Easter is on the doorstep, birds are nesting, some have already laid eggs, and the national campaign to protect them is now underway.
A new element to this year’s operation will target those who take the eggs or chicks of birds of prey, to sell to illegal falconries.
Operation Easter will, for the first time, be run by the National Wildlife Crime Unit (NWCU), based in Livingston, West Lothian. The operation, launched in Scotland 16 years ago, is now UK-wide and Tayside Police, who used to manage it, have handed over responsibility to the Unit.
“Egg collecting continues to pose a very real threat to rare and famous Scottish species such as the osprey, the white-tailed eagle, the peregrine falcon to others such as the less well-known Slavonian grebe and black-throated diver,” said Environment Minister and Chair of the Partnership for Action against Wildlife Crime (PAW) Scotland, Paul Wheelhouse.
“Much progress on stamping out this inexcusable damaging practice has been made in recent years, but some egg thieves are still known to be operating. I welcome the police’s continued crackdown on these wildlife criminals through campaigns like Operation Easter, and I hope that this type of criminal offence can soon be consigned to history.”
Detective Inspector Nevin Hunter, head of the NWCU, said, “Many bird species are becoming less common for a number of ecological reasons. They can well do without the added pressure of egg thieves and illegal disturbance. The latter is particularly worrying as we are increasingly receiving reports that egg collectors have moved into this area of activity. We will do everything possible to gain good intelligence that brings these wildlife criminals before the court.”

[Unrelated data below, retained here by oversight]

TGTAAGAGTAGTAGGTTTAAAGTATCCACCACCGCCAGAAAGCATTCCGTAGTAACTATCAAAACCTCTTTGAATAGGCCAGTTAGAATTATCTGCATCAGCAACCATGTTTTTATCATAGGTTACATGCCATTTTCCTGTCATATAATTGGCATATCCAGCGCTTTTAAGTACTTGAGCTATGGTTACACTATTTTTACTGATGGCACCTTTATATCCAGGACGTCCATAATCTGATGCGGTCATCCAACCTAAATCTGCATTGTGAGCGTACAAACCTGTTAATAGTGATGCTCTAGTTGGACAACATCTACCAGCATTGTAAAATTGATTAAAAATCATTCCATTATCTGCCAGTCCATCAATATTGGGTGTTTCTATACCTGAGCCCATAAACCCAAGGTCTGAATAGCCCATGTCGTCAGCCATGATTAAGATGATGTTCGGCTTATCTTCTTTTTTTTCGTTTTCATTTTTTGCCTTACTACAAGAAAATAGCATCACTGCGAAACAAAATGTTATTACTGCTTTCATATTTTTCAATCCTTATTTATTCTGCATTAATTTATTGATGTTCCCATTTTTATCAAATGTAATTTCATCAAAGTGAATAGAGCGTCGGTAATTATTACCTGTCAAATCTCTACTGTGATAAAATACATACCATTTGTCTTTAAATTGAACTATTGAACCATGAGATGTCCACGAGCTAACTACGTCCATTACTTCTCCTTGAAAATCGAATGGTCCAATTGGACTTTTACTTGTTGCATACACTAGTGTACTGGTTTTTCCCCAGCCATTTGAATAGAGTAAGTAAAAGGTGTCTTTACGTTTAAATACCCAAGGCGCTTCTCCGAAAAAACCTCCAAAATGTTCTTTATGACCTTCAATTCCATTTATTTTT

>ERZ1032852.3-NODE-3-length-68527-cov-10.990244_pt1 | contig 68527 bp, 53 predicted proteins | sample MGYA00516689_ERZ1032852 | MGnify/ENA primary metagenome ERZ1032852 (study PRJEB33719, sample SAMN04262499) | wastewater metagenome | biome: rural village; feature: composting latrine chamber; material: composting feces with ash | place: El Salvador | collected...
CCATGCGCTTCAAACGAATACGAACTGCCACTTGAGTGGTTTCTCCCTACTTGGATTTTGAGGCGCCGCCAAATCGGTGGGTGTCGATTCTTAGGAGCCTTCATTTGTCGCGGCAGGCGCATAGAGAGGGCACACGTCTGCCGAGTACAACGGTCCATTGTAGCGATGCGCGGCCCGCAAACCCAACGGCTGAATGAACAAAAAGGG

Ian Thomson, Head of Investigations for RSPB Scotland, said, ”Operation Easter continues to be an excellent example of multi-agency, partnership working and has achieved considerable success in reducing the theft of the eggs of some of our rarest species. However, as the ongoing case at Inverness Sheriff Court shows, we cannot afford to be complacent. RSPB Scotland welcomes the continued commitment of the police, NWCU and Scottish Government to protecting nests from those criminals who wish to destroy our wildlife.”
Collecting wild birds’ eggs is illegal, and a serious crime of which the police say it remains the pastime of some determined individuals, who take whole clutches of birds’ eggs from some of Scotland’s rarest birds with potentially devastating impacts upon some endangered species. The eggs are then stored in secret collections.
Published on aliveradio.net